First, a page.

The Coal Shed London Restaurant Review
The Coal Shed London: The best of the Brighton branch with a sprinkle of influence from The Salt Room
I used to travel up from Brighton to London regularly and when I did, one thing stood out like a sore thumb… the pace of life. I would feel the change as soon as my brogues landed on the platform, everyone in a hurry to get somewhere and often, brashly, crisscrossing past you, leaving you dazed and confused.
Being out of that way of life for almost a year, I found myself strangely excited at the prospect of being in the thick of all the hustle and bustle again; living the good life in Hassocks in your 20s is a privilege but my soul is in the city. The reason for my trip up to the big smoke – dinner at ‘The Coal Shed London’.
After making its mark in Brighton and being named “one of the best places to eat in the UK” by the Observer Food Monthly Awards, owner Razak Helalat decided to take the successful formula to a London crowd. Despite a physical move, The Coal Shed London remains true to its roots, continuing to source meat and fish from the finest Sussex suppliers, in addition to working with new local suppliers in London too.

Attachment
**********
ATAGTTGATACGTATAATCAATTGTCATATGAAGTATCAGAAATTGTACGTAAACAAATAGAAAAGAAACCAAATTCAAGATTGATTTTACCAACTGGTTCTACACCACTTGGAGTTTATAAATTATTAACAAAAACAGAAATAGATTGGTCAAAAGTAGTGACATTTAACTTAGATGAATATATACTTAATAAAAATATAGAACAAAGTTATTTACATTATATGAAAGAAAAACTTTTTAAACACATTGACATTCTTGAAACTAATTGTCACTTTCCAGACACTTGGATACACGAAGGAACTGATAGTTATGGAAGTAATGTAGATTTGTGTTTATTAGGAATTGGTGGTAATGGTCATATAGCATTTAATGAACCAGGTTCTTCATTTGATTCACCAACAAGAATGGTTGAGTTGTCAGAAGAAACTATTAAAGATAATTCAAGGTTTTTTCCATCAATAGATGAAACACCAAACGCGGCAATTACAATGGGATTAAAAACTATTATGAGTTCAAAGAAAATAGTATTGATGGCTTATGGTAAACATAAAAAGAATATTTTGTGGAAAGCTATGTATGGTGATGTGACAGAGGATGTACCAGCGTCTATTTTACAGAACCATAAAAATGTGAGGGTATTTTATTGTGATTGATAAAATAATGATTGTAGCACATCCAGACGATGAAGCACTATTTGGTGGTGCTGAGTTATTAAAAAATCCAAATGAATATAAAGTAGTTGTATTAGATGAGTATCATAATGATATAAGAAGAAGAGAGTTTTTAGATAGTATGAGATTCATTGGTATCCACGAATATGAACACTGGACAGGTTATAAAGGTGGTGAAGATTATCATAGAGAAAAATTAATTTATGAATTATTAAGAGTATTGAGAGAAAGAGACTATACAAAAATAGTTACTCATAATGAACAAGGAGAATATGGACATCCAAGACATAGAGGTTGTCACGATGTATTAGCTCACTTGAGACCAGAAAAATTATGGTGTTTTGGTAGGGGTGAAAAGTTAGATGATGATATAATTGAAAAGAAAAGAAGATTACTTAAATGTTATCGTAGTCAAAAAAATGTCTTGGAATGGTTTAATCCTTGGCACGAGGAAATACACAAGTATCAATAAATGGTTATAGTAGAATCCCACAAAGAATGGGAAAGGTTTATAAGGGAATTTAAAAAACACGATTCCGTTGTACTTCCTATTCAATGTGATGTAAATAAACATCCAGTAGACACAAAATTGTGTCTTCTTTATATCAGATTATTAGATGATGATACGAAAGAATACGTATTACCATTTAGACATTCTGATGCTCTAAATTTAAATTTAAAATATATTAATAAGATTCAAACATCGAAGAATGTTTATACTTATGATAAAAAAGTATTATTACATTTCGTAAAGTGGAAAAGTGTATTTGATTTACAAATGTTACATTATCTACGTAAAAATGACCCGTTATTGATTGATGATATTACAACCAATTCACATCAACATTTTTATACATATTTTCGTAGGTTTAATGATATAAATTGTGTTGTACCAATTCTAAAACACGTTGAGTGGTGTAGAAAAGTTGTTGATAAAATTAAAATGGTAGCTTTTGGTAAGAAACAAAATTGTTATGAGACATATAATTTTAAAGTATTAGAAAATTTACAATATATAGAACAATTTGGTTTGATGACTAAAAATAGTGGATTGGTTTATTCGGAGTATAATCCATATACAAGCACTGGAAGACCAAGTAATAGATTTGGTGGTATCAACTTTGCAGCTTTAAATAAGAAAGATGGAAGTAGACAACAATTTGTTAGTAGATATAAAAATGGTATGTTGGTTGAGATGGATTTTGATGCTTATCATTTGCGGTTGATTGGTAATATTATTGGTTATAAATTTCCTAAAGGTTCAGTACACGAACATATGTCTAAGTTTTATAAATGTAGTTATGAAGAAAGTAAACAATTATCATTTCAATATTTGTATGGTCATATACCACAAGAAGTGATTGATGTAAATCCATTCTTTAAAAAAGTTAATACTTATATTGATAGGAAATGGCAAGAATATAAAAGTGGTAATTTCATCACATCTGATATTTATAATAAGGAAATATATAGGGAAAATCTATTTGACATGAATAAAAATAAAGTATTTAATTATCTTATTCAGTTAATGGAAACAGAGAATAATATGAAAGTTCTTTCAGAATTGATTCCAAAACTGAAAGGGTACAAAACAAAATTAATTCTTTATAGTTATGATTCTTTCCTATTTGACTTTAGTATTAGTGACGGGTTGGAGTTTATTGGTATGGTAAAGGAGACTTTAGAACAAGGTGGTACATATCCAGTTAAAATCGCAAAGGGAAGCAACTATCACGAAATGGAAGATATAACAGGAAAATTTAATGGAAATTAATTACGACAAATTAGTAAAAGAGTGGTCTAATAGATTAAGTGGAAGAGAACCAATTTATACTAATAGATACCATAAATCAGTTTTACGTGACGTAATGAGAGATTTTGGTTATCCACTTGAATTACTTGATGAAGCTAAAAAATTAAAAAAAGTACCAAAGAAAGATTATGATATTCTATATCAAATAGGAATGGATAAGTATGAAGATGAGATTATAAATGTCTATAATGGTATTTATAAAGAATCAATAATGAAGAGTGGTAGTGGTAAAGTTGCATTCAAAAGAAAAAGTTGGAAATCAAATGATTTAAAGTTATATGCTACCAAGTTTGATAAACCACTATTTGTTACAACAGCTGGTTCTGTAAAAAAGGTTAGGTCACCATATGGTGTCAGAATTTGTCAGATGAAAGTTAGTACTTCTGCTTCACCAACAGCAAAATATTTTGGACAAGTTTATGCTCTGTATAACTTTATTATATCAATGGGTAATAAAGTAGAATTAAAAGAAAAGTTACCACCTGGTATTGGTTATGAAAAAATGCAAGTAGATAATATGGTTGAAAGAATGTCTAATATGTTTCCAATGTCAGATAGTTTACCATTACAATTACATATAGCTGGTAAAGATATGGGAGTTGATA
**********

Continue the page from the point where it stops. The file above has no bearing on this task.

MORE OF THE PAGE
The glass-fronted restaurant is located at the One Tower Bridge development, right on the bank of The River Thames with its neighbours, the Tower of London (opposite) and The Bridge Theatre (around the corner). Residing on two floors, with the private dining room (seating 14) located up on the mezzanine floor, it’s a pretty big site. At the entrance there’s a formal meet and greet area where coats are taken and drinks can be sipped up at the cocktail bar.
It’s an elegant and intimate dining environment and there’s a clear Japanese influence to the interior design; lots of dark wood, Shoji (Japanese screens), low lighting and a forest colour scheme. Most importantly though it’s welcoming and comfortable. To the left back of the restaurant, there’s an open kitchen, which is visible but not intrusive thanks to a Shoji partition.